Additional risk factors include history of testicular tumour in a first-degree relative, which increases risk by up to eight times [15], and the presence of contralateral tumour or testicular intraepithelial neoplasia (TIN). Extremes of height seem to influence risk, with tall men at a higher risk of TGCTs and short stature protecting against it [16]. Exposure to diethylstilboestrol (oestrogen) in utero confers a relative risk of up to 5.3% for testicular cancer [17] Additional risk factors such as Marijuana exposure, vasectomy, trauma, mumps and Human Immunodeficiency Virus (HIV) continue to be evaluated [18].


Radical orchidectomy
A radical inguinal orchidectomy must be performed urgently, generally within one week. An exception to this is the presence of widespread testicular metastases on chest X-ray. This is an oncological emergency and immediate chemotherapy may be indicated before radical orchidectomy [1]. Consideration must be given as to whether the contralateral side must be biopsied. Men aged under 40 with a contralateral testis volume of less than 12ml are at 34% risk of Intratubular germ-call neoplasia (ITGCN) on biopsy [19]. Risk factors for ITGCN also include a normal volume undescended testis and subfertility, therefore biopsy should also be considered [19].
Adjuvant therapies for TGCT
The requirement for further therapy after radical orchidectomy depends on the clinical and pathological staging of the malignancy. The American Joint Committee on Cancer (AJCC) staging classification is used primarily in the UK, as summarized in Table 1 [1].
Table 1: AJCC stage groupings as compared to TNM classification (T= primary tumour, N= lymph nodes, M = distant metastasis, S = serum tumour markers).
Stage I TGCTs
• Seminomas
Options for seminoma are surveillance, one cycle of adjuvant carboplatin chemotherapy or adjuvant irradiation of the paraortic lymphatics (1). Of the patients who opt for surveillance, up to 20% will relapse, with relapse rates of 4% in those having either chemotherapy or radiotherapy [20]. Treatment options after local relapse are either radiotherapy or Bleomycin, Etoposide and Cisplatin (BEP) chemotherapy [1]. The only option following systemic relapse is BEP chemotherapy [1].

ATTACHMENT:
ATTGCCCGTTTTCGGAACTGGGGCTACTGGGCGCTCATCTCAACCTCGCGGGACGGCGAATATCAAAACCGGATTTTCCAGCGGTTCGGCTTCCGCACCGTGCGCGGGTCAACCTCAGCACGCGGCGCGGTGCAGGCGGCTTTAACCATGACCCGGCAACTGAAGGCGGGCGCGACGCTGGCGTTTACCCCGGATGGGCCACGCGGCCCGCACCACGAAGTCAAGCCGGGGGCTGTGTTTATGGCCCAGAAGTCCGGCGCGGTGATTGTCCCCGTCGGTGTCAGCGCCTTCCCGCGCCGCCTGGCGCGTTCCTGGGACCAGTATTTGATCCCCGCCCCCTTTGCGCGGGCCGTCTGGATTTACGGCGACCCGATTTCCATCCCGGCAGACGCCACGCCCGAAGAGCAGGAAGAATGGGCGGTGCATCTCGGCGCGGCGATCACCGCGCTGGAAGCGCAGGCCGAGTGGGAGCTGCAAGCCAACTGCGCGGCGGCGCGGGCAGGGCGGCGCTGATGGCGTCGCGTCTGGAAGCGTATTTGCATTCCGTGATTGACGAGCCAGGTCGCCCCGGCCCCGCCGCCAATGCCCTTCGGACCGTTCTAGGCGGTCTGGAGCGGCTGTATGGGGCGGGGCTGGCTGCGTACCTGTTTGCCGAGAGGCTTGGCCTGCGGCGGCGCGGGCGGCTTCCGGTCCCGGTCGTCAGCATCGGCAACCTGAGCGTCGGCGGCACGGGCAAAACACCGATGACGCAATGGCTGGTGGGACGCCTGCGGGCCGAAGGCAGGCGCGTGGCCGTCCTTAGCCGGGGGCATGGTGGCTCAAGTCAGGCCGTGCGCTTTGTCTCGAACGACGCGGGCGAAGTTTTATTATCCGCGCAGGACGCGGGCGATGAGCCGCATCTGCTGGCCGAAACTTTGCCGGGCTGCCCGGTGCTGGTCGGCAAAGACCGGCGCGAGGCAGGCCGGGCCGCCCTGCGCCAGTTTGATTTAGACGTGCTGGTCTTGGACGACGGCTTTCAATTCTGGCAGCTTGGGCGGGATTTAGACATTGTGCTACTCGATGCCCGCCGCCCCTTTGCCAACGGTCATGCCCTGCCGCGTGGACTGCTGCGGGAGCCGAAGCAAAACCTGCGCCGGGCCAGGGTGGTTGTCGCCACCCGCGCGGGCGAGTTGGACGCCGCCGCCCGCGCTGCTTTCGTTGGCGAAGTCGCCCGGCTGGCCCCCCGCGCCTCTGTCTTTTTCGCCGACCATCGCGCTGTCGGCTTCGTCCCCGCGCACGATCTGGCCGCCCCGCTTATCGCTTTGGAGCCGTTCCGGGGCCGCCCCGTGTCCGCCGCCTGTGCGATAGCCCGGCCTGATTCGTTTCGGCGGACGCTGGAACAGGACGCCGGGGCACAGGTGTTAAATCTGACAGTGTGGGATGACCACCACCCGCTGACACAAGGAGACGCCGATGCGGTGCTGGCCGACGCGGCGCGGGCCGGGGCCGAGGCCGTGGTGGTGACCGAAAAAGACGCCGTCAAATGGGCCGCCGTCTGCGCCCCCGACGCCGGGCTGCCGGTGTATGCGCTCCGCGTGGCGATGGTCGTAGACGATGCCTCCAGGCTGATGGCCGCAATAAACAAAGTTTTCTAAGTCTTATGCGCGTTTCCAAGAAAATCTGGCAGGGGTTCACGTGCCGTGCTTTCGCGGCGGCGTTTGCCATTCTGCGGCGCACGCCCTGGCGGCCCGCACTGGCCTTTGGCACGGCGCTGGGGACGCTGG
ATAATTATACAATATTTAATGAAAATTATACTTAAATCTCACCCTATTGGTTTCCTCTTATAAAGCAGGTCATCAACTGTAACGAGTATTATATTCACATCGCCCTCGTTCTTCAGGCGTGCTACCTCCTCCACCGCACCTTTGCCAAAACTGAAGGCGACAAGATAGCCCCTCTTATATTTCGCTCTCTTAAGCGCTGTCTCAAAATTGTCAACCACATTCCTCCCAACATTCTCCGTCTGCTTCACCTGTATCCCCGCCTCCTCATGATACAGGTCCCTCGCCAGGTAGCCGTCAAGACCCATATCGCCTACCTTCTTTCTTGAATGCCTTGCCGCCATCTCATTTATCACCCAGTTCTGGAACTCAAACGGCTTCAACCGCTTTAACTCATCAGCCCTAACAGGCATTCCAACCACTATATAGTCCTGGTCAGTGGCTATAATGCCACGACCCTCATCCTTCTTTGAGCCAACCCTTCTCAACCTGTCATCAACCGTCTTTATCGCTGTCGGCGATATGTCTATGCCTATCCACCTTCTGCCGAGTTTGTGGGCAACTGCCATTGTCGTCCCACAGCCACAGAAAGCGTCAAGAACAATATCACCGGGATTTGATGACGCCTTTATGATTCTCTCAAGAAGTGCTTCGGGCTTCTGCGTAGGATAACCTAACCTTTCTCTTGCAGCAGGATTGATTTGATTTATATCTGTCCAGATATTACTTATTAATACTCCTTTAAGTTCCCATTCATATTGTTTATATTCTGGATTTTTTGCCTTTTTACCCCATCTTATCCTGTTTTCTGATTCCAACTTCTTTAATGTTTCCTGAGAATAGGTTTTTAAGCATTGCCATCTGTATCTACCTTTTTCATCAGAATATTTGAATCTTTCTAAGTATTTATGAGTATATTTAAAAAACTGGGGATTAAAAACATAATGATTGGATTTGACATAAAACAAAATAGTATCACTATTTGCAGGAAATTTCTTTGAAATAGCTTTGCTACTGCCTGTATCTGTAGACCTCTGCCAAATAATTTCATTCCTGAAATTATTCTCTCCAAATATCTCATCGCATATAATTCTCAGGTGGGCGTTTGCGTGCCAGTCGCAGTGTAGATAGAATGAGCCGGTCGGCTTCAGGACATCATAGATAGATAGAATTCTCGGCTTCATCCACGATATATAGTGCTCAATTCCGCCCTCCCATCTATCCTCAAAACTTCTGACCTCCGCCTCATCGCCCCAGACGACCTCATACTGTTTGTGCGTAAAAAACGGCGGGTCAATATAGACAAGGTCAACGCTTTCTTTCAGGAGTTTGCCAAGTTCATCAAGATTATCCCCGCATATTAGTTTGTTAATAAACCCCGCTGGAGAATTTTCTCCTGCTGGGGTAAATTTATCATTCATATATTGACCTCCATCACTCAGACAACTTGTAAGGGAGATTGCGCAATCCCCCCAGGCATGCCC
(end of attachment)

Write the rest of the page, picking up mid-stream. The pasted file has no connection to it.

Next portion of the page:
• Non-seminomatous TCGTs
Risk of non-seminomatous TCGT is stratified according to whether vascular invasion or not. Treatment options include surveillance, adjuvant chemotherapy with two cycles of BEP chemotherapy or nerve sparing retroperitoneal lymph node dissection (RPLND [1]). The patient should be counseled bearing in mind that vascular invasion is the most important prognostic factor for distant relapse [1]. Independent of vascular invasion, all non-seminomatous TCGTs are associated with a 30% relapse rate with surveillance alone, after radical orchidectomy alone [20].
Metastatic TGCTs: The treatment of metastatic disease is based on the International Germ Cell Cancer Collaborative Group (IGCCCG) prognostic classification [21].
• IIA/B Seminoma
The usual therapeutic option is chemotherapy, either three cycles of BEP or four cycles of Etoposide and Cisplatin (EP) only. Radiotherapy is occasionally an option [22].
• IIA/B Non-seminomatous TCGTs
Patients who are classified in the good prognosis group [20] can be offered three cycles of BEP chemotherapy, extending treatment to four cycles in the intermediate and poor prognosis groups [20]. Subsequently, if there is residual mass, RPLND is performed, with salvage chemotherapy if the histology is positive [22].
• Stages IIC and III
Patients with a good prognosis [21] are offered three cycles of BEP, which is extended to four cycles in the intermediate prognosis group [21,22]. The recommendation [21] is that poor prognosis patients are enrolled in trials and receive either four cycles of BEP or Cisplastin, Etoposide and Ifosfamide (PEI/VIP) chemotherapy [22].

Novel Therapeutic Targets

It has been postulated that TGCTs begin as intratubular germ cell neoplasia unclassified (IGCNU), which is a product of suppressed apoptosis, increased proliferation and accumulation of mutation in gonocytes [23]. Invasive TGCTs show gain of chromosome 12p and single gene mutations are uncommon [23]. Different histologic subtypes have different gene expression profiles, likely due to epigenetic regulation [23]. Resistance to chemotherapy has been linked to karyotype aberrations, single-gene mutations and epigenetic regulation of gene expression [23].
The discovery of novel biomarkers will aid further discrimination between histological subgroups of TGCTs and are potential targets for novel treatments for this malignancy [24]. Genome-wide association studies have also implicated gene loci that predispose to development of TGCTs [3]. The functions of the proteins encoded by these genes go some way to explain the development and dissemination of TGCTs and thus have clinical relevance for management of these tumours [3].